All the territories through which the main routes of the Way of St. James pass today were once part of the Roman Empire. This civilisation is well known for the great public infrastructures that it created throughout its territory, such as the roads that served as its backbone. These roads were marked with granite pillars called milestones, many of which can be seen today on the Camino de Santiago.
This pillar dates from the 2nd century AD and formed part of the Via XIX, which linked the cities of Braga and Astorga, passing through Lugo. Like all others of its kind, this milestone was engraved with the distance between its location and the nearest city and also the distance to Rome. Centuries later, the milestone was somehow Christianised, when crosses were engraved on it, as its phallic shape was interpreted as a pagan symbol of fertility.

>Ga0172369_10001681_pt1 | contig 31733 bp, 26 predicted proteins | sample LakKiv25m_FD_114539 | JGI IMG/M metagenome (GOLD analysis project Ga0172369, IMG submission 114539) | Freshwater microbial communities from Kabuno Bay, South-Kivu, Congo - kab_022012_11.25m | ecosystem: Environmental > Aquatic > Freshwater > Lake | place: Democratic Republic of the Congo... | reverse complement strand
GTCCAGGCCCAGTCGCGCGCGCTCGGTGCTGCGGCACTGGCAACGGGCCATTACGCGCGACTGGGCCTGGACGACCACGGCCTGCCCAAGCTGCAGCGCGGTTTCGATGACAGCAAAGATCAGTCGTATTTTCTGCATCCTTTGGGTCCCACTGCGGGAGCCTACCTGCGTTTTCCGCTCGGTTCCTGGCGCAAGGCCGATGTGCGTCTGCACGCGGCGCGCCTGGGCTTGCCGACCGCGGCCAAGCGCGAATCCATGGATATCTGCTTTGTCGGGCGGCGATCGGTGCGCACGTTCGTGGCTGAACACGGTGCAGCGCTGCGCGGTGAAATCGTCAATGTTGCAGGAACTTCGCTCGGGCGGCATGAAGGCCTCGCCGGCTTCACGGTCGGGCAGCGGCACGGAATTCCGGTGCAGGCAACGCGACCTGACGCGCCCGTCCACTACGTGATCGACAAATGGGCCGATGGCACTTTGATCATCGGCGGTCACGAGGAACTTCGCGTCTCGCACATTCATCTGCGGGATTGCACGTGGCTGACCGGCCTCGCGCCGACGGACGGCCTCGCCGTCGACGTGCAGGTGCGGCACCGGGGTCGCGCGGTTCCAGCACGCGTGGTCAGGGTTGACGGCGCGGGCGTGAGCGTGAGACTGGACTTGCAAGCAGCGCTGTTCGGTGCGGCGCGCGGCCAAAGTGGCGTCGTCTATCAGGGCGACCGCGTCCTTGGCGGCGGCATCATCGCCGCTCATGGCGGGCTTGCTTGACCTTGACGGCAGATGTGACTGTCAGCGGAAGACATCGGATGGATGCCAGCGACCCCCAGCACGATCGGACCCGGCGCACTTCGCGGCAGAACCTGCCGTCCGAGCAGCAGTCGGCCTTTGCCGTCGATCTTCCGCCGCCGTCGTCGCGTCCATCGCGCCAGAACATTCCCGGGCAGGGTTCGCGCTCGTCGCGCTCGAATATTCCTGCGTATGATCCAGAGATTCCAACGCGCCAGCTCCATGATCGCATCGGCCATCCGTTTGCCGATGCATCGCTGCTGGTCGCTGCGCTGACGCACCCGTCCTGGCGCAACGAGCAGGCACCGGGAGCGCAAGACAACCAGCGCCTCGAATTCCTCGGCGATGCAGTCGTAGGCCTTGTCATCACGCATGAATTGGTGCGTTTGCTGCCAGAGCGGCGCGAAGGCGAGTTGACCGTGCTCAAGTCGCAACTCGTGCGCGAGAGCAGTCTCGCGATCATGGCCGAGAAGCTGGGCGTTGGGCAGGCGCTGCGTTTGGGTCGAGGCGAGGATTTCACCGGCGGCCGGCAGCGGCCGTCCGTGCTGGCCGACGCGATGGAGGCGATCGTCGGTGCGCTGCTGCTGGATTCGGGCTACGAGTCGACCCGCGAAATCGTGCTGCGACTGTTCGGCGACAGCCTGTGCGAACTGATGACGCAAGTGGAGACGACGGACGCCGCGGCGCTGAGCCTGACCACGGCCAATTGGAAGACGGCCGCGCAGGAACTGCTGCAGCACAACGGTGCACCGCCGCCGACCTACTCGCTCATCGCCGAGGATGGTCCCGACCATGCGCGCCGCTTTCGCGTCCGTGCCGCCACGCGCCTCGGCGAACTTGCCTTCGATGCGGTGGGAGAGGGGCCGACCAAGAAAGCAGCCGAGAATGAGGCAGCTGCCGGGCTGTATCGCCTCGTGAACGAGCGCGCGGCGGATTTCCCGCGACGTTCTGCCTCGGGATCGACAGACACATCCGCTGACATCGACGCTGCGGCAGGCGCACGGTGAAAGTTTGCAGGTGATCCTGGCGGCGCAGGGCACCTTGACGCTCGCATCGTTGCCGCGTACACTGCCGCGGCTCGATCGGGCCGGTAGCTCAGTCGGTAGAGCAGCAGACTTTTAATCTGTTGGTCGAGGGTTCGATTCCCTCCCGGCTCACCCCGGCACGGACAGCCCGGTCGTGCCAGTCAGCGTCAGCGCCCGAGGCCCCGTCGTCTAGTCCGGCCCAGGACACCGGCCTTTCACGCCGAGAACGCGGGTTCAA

Beyond its heritage value, the Vilar milestone still has a practical use today, as it marks the boundary between Redondela and the neighbouring municipality of Mos.
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© Copyright LA VOZ DE GALICIA S.A. Polígono de Sabón, Arteixo, A CORUÑA (ESPAÑA) Inscrita en el Registro Mercantil de A Coruña en el Tomo 2438 del Archivo, Sección General, a los folios 91 y siguientes, hoja C-2141. CIF: A-15000649